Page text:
Friday, December 6, 1991
By RUTH SHEEHAN, Staff writer
CHAPEL HILL -- Your local government may be calling you this spring. But it won't be about taxes.
Chapel Hill and Carrboro officials are expected next month to approve an agreement with the University of North Carolina School of Journalism and the Institute of Social Science Research to conduct a poll of voters. Questions will cover such local issues as bicycle helmets, land use, schools, taxes and more.
The poll, tentatively dubbed "Public Pulse," is indicative of a growing trend in local government.
But if a majority of local leaders are enthusiastic about the prospect of the surveys, Chapel Hill town councilman Joseph Herzenberg has some doubts.
Calling the polls "government by electronic plebiscite," Herzenberg said officeholders are elected to make decisions, not react to public opinion.
He pointed out that people often do not respond in real life the way they answer questionnaires.
"Who's going to say they want higher taxes?" Herzenberg asked.
Tuesday, December 3, 1991
CHAPEL HILL -- In a bittersweet ceremony Monday night, the Town Council mourned the recent death of board member and former Mayor James C. Wallace and swore in its newly elected officials.
The town's three most senior elected officials were replaced by political newcomers.
Kenneth S. Broun, a University of North Carolina at Chapel Hill law professor, was sworn in as mayor. He was joined by Joseph J. Capowski, a neighborhood activist, and Mark H. Chilton, 21, a UNC-CH undergraduate and the youngest elected official in the state.
Incumbents Joseph A. Herzenberg and the Rev. Roosevelt Wilkerson Jr. were sworn in for second terms on the council and Herzenberg was elected mayor pro tem.
With the swearing in of new members, current council members predicted a change in the style and direction of the board.
Among the issues facing the group are a call for a reduced tax rate, a greater demand for town services, the growth of the University of North Carolina, the search for a new landfill and increased crime and traffic.
"A week ago, I was about to pull into what I thought was a vacant parking place at town hall and I found a bicycle there," said council member Wilkerson, refering to Chilton's usual form of transportation.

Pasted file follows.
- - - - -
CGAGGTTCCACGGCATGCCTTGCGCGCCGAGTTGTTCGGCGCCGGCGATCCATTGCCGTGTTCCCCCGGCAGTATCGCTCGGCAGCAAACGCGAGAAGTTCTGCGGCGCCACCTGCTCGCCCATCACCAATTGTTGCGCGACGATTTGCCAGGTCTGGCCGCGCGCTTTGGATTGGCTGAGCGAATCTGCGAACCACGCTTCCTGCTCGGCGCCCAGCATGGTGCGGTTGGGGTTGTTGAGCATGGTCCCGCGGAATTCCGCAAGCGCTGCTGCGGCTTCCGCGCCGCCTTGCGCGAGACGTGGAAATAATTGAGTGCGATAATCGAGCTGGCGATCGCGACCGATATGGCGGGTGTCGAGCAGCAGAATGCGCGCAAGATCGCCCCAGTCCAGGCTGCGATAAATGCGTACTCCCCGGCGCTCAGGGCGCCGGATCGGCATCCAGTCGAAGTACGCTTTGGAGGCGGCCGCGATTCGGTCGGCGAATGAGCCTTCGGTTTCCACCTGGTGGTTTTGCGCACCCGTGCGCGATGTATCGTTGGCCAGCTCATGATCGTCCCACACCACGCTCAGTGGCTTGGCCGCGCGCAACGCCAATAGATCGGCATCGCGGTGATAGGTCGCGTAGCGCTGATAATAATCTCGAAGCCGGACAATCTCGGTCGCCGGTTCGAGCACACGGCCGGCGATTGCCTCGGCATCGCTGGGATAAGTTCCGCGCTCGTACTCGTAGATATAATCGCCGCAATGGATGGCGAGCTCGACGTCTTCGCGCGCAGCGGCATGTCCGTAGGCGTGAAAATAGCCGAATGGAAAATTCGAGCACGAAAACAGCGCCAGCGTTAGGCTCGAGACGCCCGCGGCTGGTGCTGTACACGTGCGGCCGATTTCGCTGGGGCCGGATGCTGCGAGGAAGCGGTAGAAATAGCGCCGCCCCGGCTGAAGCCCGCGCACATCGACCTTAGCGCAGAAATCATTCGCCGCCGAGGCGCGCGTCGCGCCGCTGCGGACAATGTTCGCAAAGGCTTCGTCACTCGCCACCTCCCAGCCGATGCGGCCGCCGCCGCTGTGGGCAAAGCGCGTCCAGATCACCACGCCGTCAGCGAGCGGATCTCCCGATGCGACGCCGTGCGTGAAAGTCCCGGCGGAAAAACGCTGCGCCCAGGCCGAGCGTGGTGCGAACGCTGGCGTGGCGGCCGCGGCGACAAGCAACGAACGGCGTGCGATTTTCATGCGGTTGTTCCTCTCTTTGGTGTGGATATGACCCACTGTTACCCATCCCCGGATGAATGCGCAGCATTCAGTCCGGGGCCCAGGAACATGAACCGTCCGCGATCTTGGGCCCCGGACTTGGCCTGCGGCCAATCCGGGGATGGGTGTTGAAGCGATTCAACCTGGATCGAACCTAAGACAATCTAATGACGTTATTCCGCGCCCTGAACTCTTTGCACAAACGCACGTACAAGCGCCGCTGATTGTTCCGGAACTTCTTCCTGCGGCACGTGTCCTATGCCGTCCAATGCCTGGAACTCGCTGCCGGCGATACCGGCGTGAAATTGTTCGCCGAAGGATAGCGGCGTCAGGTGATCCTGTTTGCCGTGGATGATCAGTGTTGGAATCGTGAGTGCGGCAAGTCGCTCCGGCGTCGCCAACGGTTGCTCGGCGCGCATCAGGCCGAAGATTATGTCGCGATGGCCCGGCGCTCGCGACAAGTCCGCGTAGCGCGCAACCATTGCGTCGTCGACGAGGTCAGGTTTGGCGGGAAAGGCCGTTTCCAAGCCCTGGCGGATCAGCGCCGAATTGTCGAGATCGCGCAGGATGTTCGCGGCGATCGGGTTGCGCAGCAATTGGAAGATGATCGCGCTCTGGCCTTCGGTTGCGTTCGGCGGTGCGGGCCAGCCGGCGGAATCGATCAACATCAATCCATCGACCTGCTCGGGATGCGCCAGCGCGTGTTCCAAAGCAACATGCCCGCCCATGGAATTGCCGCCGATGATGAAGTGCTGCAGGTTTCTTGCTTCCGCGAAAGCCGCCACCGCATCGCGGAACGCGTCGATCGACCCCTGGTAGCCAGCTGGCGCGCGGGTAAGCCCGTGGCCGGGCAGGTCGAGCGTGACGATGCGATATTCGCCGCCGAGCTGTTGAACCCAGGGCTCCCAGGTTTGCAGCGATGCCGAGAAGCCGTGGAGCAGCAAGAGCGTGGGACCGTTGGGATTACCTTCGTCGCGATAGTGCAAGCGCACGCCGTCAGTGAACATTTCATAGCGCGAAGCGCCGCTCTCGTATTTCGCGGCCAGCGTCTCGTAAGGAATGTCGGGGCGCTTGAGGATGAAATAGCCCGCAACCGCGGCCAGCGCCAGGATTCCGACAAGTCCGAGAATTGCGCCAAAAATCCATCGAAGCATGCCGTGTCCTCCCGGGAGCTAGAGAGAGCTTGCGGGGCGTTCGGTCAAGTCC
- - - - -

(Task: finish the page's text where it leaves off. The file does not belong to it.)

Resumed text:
"And I thought to myself, 'Boy, are things changing.'"
Monday, December 2, 1991
Mayor Howes called the organizational meeting to order.
Council Members in attendance were Julie Andresen, Joyce Brown, Joe Herzenberg, Nancy Preston, Alan Rimer, Arthur Werner and Roosevelt Wilkerson, Jr. Also in attendance were Chief Justice of the Supreme Court of North Carolina James G. Exum, Mayor-Elect Kenneth Broun, Council Member-Elect Joe Capowski, Council Member-Elect Mark Chilton, Assistant to the Mayor Lisa Price, Town Manager Cal Horton, Assistant Town Managers Sonna Loewenthal and Florentine Miller and Town Attorney Ralph Karpinos.
Council Member Preston said she envied the next recipient of cryptic notes from Council Member Herzenberg.
Item 8 Organizational Business
COUNCIL MEMBER WERNER MOVED, SECONDED BY COUNCIL MEMBER BROWN, FOR COUNCIL MEMBER HERZENBERG TO BE APPOINTED AS MAYOR PRO TEM. THE MOTION WAS ADOPTED UNANIMOUSLY (9-0).
Mayor pro tem Herzenberg said it was the season for giving thanks. He thanked all those attending this evening's organizational meeting. Mayor pro tem Herzenberg also thanked all those who had been instrumental in his re-election to the Council. He said that voters deserved the gratitude of all for achieving the highest voter turnout ever for a local election. Mayor pro tem Herzenberg said this was a good sign for the health of democracy in the Town. He noted that residents of public housing neighborhoods and University students had voted in record numbers. Mayor pro tem Herzenberg said he hoped could live up to the standards of those he represented.